Monday, October 10, 2005


Fundamentalists and the Free Market: The Paradox

If Red State Rabble had any money to invest, we'd ask Rob Feightner, a former punk rocker and health care economist, who provides investment advice -- alongside opposition to intelligent design -- on his blog, Desert of the Real Economic Analysis to clue us in to the mysteries of the market.

Feightner has published a post, "Intelligent Design is Creationism with its own K Street Lobbying Firm," that discusses an article posted on ABC Online by professor of mathematics at Temple University, John Allen Paulos, the author of best-selling books, including "Innumeracy" and "A Mathematician Plays the Stock Market."
"[S]ome of the most ardent opponents of Darwinian evolution," writes Paulos "for example, many fundamentalist Christians -- are among the most ardent supporters of the free market. These people accept the natural complexity of the market without qualm, yet they insist that the natural complexity of biological phenomena requires a designer.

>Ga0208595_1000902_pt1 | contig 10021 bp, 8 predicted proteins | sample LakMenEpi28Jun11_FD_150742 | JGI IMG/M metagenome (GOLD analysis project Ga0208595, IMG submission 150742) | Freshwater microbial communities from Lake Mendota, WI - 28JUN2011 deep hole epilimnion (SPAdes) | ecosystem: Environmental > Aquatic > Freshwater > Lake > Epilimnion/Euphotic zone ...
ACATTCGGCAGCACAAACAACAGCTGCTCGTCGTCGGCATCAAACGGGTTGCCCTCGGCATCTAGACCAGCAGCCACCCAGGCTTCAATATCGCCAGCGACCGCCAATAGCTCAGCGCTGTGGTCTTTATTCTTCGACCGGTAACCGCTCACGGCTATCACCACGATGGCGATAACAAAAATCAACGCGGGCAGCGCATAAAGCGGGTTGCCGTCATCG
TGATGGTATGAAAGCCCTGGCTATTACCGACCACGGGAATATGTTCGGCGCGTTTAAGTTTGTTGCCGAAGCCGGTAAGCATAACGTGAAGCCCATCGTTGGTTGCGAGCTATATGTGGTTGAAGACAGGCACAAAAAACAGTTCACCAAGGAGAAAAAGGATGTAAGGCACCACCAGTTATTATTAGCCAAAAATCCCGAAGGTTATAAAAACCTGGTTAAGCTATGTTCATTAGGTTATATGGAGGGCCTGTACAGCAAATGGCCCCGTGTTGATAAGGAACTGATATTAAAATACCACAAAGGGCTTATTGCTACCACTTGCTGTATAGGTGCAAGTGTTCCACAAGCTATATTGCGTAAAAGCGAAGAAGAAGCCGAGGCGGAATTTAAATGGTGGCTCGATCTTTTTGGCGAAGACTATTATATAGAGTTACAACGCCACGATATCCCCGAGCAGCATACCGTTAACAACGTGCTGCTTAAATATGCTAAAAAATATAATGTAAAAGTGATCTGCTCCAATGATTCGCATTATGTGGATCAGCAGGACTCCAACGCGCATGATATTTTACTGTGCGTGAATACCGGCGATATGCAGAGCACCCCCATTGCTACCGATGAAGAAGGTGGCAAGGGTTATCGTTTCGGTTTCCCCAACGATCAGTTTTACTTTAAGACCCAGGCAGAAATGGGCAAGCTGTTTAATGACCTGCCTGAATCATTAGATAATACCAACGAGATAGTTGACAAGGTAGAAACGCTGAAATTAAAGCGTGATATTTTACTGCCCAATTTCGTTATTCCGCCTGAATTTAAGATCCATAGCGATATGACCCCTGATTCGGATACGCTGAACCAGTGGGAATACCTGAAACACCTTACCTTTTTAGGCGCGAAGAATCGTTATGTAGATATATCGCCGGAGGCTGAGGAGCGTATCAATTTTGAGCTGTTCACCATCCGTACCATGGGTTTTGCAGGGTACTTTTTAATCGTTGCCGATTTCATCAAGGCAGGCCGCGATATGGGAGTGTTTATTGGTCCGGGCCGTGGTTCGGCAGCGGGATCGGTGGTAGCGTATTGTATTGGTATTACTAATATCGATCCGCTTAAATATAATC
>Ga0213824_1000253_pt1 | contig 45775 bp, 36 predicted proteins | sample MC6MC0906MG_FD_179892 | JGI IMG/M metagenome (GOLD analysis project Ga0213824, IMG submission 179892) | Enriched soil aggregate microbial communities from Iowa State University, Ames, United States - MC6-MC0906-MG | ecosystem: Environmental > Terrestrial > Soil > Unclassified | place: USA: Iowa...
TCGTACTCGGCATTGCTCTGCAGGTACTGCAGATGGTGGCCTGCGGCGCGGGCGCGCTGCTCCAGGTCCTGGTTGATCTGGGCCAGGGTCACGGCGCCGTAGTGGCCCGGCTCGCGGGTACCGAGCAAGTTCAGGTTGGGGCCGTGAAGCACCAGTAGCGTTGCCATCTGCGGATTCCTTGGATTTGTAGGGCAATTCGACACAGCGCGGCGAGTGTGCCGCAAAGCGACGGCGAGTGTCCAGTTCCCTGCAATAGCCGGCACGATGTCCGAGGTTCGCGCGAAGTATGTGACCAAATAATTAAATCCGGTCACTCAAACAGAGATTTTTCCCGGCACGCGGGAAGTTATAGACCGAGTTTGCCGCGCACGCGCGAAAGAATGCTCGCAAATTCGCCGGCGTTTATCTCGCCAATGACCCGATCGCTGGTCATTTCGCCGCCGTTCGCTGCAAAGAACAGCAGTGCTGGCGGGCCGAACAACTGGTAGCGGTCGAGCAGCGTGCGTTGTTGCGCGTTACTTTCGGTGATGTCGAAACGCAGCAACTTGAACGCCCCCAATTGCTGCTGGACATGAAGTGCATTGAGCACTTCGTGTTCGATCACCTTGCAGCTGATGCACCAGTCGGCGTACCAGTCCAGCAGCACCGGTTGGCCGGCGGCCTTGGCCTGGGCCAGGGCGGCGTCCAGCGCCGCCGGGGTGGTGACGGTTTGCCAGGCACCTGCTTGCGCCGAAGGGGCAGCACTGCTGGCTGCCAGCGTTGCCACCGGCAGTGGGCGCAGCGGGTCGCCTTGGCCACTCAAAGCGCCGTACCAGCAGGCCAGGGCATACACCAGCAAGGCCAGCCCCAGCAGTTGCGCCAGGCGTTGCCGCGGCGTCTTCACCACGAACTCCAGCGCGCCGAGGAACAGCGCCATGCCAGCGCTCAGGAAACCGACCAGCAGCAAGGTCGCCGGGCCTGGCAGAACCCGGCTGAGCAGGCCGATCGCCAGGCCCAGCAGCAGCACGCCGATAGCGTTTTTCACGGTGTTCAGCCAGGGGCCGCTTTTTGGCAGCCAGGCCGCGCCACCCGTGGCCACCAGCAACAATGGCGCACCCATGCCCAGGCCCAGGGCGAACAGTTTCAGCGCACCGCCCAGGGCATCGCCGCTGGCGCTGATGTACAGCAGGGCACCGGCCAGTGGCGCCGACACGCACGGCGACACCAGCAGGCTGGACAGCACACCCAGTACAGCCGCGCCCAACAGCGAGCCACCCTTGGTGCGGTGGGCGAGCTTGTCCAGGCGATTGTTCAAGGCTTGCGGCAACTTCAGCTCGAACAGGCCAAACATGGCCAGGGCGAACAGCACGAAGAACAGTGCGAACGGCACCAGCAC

“They would reject the idea that there is or should be central planning in the economy. They would rightly point out that simple economic exchanges that are beneficial to people become entrenched and then gradually modified as they become part of larger systems of exchange, while those that are not beneficial die out. They accept that Adam Smith's invisible hand brings about the spontaneous order of the modern economy. Yet, as noted, some of these same people refuse to believe that natural selection and "blind processes" can lead to similar biological order arising spontaneously."

This is a delicious paradox -- closely related to the embrace of Social Darwinism in the form of rugged individualism by many on the fundamentalist right -- and a subject near and dear to RSR's heart.


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